The Nashim issue, and a chemistry story

    I looked at my article and the rest of the Opinions section of last weeks Hoot. What did I find? The other articles were controversial and were written to open up dialogue amongst students regarding such situations as interreligious relations on campus as well as the Nashim Talent Show controversy. Sitting at my laptop to write this article, I have two options. I have a strong opinion regarding the Nashim issue, and I also have a story on Chemistry brewing in my head. The casual reader is now screaming in his or her head, You numbskull! As you read this article, theres a decent shot you would prefer to read something that would get your blood flowing, something to either (1) draw your ire or (2) silently applaud the points I make.

    Not some dry old set of equations

    Let me start out by saying that this is not a standard Hoot article. It is on the Opinions page, but this article is about Chemistry. Not so fast. Dont turn the page just yet. Im not writing a textbook here, people. Nothing too boring or formal, I hope. I love Chemistry, and from the number of Chemistry majors here (20-30 declared majors at any one time at Brandeis), I know that a lot of people arent exactly as excited as I am. Sure, I am happy that 40 Brandeis undergrads have joined my Chemistry Enthusiasts group on Facebook;

    however, Facebook groups dont really do or mean much of anything. Furthermore, I think Chemistry should be delivered to the masses, not only to Chemistry and Biochemistry students.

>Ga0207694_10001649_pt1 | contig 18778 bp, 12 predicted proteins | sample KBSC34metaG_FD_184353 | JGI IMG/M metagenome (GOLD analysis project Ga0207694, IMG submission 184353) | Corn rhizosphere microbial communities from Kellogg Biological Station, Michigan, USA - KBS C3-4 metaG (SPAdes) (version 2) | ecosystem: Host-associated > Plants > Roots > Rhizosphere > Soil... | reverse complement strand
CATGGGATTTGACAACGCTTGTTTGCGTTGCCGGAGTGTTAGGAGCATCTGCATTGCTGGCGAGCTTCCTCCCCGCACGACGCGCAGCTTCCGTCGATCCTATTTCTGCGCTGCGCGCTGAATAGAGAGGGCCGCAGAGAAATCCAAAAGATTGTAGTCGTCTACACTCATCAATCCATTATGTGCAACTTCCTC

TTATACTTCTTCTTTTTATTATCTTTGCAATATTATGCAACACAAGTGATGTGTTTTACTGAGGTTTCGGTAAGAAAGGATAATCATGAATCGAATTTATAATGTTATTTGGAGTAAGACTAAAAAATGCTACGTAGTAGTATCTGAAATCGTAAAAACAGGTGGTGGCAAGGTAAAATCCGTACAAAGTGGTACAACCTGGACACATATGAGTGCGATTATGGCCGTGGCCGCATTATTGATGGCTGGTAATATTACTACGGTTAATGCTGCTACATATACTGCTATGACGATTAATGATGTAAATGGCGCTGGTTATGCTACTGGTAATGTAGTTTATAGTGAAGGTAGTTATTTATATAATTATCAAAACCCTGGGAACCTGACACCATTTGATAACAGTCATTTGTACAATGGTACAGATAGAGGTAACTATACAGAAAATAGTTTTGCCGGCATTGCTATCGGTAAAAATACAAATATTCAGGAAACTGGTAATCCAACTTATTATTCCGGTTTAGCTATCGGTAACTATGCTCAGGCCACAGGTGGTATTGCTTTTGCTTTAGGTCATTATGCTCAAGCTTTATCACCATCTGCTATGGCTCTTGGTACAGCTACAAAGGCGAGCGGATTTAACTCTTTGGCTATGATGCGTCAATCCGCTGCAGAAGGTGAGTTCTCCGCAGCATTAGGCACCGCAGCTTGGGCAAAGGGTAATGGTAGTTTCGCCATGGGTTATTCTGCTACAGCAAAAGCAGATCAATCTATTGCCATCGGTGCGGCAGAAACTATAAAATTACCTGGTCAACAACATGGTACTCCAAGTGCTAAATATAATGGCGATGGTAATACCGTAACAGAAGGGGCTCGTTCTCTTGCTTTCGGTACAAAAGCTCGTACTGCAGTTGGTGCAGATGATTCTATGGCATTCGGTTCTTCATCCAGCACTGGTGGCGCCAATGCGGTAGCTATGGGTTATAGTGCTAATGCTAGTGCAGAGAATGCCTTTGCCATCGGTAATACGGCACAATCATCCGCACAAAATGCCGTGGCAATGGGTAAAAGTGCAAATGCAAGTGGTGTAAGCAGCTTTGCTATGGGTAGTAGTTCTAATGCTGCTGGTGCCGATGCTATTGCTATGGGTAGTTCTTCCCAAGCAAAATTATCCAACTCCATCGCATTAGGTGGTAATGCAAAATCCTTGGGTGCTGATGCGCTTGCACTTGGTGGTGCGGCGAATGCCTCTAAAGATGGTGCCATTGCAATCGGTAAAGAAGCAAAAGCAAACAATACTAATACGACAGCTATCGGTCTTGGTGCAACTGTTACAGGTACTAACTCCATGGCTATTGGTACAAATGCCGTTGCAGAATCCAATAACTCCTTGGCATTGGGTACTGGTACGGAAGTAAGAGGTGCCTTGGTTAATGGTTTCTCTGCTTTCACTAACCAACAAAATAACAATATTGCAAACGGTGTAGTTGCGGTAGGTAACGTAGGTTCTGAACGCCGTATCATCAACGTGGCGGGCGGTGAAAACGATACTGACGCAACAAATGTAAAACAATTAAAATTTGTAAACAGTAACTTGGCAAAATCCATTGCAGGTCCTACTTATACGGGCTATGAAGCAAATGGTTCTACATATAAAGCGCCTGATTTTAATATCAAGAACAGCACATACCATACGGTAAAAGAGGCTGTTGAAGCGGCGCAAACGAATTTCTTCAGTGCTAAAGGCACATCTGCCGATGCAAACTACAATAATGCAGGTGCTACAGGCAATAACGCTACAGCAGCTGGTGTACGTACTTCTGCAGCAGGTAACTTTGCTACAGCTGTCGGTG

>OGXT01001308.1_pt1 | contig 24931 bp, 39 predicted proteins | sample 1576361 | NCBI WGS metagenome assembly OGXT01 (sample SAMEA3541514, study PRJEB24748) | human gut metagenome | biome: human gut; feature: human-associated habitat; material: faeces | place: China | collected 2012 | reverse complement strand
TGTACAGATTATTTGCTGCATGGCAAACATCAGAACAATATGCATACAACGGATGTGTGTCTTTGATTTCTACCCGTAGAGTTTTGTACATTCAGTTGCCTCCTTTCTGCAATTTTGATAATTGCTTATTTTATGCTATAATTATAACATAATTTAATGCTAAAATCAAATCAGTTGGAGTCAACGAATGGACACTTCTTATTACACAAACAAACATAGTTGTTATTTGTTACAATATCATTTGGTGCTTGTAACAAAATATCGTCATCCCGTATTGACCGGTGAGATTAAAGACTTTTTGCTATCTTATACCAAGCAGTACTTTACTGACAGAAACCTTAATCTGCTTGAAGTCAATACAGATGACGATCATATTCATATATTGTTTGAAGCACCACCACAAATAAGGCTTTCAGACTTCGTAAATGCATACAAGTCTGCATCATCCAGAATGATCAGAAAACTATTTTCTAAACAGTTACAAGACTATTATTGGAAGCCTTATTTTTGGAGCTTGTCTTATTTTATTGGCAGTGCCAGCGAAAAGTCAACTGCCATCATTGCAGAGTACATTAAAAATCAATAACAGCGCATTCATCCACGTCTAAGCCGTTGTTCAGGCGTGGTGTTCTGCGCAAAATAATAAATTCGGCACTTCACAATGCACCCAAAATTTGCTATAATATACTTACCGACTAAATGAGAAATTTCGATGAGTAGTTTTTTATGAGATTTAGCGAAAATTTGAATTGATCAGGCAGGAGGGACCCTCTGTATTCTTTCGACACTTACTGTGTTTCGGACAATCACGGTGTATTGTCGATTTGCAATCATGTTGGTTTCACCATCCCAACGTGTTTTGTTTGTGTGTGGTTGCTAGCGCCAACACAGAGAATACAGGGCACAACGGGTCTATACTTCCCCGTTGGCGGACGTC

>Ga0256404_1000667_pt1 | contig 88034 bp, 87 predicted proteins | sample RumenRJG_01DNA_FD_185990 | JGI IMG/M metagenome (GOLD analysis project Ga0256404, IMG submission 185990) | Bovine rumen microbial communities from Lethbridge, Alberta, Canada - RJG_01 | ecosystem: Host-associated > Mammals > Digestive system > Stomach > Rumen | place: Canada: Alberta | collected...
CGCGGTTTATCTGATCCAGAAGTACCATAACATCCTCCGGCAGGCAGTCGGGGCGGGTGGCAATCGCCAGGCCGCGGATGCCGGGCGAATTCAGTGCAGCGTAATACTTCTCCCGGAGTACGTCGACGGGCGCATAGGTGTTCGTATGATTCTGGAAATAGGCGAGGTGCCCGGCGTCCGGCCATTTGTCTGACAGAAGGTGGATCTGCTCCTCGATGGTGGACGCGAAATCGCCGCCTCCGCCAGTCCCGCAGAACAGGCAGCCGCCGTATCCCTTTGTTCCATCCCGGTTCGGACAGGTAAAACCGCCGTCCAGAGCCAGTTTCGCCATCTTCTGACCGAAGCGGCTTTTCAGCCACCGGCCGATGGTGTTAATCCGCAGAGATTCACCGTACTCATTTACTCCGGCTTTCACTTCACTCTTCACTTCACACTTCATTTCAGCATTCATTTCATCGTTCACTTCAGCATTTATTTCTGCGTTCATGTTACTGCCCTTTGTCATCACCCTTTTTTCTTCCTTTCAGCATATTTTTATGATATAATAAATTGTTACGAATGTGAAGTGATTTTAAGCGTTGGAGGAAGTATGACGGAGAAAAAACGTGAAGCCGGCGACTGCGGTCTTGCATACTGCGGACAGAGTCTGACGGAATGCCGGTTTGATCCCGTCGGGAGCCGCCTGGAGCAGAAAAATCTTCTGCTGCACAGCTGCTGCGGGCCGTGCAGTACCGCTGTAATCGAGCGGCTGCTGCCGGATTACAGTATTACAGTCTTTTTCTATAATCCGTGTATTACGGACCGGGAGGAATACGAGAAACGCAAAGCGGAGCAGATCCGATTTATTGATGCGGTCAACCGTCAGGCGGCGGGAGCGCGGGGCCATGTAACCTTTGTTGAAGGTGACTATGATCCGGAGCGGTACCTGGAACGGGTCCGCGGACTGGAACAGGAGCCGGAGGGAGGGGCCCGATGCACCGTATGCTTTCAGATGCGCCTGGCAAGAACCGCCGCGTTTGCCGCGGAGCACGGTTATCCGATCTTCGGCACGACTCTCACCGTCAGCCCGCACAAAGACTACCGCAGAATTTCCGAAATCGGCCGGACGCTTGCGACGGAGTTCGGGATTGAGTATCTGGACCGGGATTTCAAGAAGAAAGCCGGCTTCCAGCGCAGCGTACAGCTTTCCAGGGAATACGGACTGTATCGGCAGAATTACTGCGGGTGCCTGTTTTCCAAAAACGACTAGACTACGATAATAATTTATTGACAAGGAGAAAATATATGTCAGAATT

Science at Brandeis: the ups and downs

    When I visited colleges two to three years ago, I was not so interested in the campus tours that are so popular for prospective students visiting colleges across the country. I really did not much care what the buildings looked like. Historically designed buildings, innovative building styles, classic architecture blah, blah, blah, blah. Will it affect my college experience that much if there is some intricate design painted on the ceiling or floor of one of the lecture hall buildings or if the buildings form some unique shape? No. Certainly, it is nice to assure that dormitories are not absolute dumps and that the buildings do not look as though three tornadoes have hit them, but beyond that, who cares? Not I. To me, at least, education, be it college, high school, or graduate or professional school, is about the learning, the atmosphere of learning and interactions amongst students and between students and faculty.

    Rankings: Recognizing the best students

    This past spring, Newsweek released its 2005 rankings of American public high schools. My alma mater, Gateway Senior HS, did not crack Newsweek.coms list of the top 1,042 public schools. While criticizing ones own school district may be tempting, I question the ranking system rather than my schools academics.